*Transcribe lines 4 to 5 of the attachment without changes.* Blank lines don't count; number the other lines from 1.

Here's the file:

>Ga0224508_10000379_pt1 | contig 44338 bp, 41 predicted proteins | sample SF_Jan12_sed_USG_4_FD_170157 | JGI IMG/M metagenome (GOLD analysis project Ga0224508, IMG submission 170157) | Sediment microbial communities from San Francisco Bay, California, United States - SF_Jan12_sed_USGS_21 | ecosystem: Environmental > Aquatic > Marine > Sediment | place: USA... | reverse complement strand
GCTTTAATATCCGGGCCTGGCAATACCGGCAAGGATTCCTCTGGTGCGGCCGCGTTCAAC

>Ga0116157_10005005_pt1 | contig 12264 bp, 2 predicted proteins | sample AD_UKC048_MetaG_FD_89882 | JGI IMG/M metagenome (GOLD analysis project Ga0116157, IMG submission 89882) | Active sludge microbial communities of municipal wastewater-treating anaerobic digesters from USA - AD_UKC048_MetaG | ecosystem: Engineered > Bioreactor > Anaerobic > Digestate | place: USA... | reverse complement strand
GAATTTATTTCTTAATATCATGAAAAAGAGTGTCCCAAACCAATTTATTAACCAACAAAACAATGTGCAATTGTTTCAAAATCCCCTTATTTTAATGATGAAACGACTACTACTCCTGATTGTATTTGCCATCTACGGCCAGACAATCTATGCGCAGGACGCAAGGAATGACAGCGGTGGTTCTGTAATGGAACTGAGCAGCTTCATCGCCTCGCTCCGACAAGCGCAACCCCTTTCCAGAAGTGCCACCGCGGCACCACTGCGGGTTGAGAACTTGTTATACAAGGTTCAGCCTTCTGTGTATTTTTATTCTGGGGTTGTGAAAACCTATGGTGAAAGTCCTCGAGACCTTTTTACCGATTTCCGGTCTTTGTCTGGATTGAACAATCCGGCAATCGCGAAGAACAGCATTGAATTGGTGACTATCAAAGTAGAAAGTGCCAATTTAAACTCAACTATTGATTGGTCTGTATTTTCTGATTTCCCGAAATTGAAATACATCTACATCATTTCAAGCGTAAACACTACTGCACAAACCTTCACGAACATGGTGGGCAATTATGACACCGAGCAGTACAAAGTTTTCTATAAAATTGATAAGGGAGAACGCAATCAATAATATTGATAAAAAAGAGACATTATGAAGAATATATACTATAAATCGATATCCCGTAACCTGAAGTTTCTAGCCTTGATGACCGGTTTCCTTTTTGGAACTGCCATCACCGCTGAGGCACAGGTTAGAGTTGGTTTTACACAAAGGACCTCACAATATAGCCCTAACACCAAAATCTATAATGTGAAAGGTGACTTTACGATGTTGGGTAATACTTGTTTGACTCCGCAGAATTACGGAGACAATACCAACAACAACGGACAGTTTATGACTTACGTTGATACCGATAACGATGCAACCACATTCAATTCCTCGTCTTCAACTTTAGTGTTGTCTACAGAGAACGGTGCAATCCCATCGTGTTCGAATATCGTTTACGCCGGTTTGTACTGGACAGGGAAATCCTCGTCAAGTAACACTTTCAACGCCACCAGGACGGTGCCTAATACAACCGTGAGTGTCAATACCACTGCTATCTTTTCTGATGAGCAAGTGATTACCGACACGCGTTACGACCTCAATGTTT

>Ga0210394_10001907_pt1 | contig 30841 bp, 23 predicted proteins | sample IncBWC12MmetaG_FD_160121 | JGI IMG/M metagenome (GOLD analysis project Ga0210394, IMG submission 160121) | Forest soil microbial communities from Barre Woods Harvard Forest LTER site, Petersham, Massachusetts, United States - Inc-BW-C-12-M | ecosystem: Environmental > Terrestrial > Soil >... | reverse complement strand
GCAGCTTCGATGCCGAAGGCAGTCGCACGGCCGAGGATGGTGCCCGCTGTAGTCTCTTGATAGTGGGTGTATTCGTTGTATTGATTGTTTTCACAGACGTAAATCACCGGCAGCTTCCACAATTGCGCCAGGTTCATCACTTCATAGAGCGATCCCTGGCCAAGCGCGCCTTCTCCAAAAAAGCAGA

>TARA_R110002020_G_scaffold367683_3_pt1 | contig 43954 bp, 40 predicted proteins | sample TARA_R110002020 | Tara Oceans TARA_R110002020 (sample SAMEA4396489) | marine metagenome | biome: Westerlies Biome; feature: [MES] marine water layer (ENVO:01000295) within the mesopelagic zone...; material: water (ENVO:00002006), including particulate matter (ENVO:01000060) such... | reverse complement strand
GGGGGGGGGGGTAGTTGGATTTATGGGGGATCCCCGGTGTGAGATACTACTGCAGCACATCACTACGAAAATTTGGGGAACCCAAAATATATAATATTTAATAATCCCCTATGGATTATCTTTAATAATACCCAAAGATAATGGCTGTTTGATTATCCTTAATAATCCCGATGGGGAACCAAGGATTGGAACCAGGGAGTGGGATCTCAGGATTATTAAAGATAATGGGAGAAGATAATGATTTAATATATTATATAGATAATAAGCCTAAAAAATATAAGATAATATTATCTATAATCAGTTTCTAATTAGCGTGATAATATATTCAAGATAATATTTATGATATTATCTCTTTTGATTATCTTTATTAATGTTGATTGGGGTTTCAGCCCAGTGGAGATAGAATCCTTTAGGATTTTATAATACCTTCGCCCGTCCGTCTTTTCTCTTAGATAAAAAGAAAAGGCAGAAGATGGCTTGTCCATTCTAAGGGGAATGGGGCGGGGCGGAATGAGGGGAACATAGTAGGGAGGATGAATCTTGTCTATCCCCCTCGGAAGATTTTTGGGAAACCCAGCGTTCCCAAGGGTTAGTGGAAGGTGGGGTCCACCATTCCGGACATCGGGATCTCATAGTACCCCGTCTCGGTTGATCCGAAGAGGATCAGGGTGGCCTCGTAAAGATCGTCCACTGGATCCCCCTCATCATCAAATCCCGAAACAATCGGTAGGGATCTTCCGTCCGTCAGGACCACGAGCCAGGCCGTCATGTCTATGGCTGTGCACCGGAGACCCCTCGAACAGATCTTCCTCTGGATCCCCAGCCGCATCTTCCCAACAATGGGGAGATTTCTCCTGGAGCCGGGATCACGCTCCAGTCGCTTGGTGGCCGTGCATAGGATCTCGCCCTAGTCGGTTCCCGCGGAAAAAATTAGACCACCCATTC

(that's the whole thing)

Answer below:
GAATTTATTTCTTAATATCATGAAAAAGAGTGTCCCAAACCAATTTATTAACCAACAAAACAATGTGCAATTGTTTCAAAATCCCCTTATTTTAATGATGAAACGACTACTACTCCTGATTGTATTTGCCATCTACGGCCAGACAATCTATGCGCAGGACGCAAGGAATGACAGCGGTGGTTCTGTAATGGAACTGAGCAGCTTCATCGCCTCGCTCCGACAAGCGCAACCCCTTTCCAGAAGTGCCACCGCGGCACCACTGCGGGTTGAGAACTTGTTATACAAGGTTCAGCCTTCTGTGTATTTTTATTCTGGGGTTGTGAAAACCTATGGTGAAAGTCCTCGAGACCTTTTTACCGATTTCCGGTCTTTGTCTGGATTGAACAATCCGGCAATCGCGAAGAACAGCATTGAATTGGTGACTATCAAAGTAGAAAGTGCCAATTTAAACTCAACTATTGATTGGTCTGTATTTTCTGATTTCCCGAAATTGAAATACATCTACATCATTTCAAGCGTAAACACTACTGCACAAACCTTCACGAACATGGTGGGCAATTATGACACCGAGCAGTACAAAGTTTTCTATAAAATTGATAAGGGAGAACGCAATCAATAATATTGATAAAAAAGAGACATTATGAAGAATATATACTATAAATCGATATCCCGTAACCTGAAGTTTCTAGCCTTGATGACCGGTTTCCTTTTTGGAACTGCCATCACCGCTGAGGCACAGGTTAGAGTTGGTTTTACACAAAGGACCTCACAATATAGCCCTAACACCAAAATCTATAATGTGAAAGGTGACTTTACGATGTTGGGTAATACTTGTTTGACTCCGCAGAATTACGGAGACAATACCAACAACAACGGACAGTTTATGACTTACGTTGATACCGATAACGATGCAACCACATTCAATTCCTCGTCTTCAACTTTAGTGTTGTCTACAGAGAACGGTGCAATCCCATCGTGTTCGAATATCGTTTACGCCGGTTTGTACTGGACAGGGAAATCCTCGTCAAGTAACACTTTCAACGCCACCAGGACGGTGCCTAATACAACCGTGAGTGTCAATACCACTGCTATCTTTTCTGATGAGCAAGTGATTACCGACACGCGTTACGACCTCAATGTTT

>Ga0210394_10001907_pt1 | contig 30841 bp, 23 predicted proteins | sample IncBWC12MmetaG_FD_160121 | JGI IMG/M metagenome (GOLD analysis project Ga0210394, IMG submission 160121) | Forest soil microbial communities from Barre Woods Harvard Forest LTER site, Petersham, Massachusetts, United States - Inc-BW-C-12-M | ecosystem: Environmental > Terrestrial > Soil >... | reverse complement strand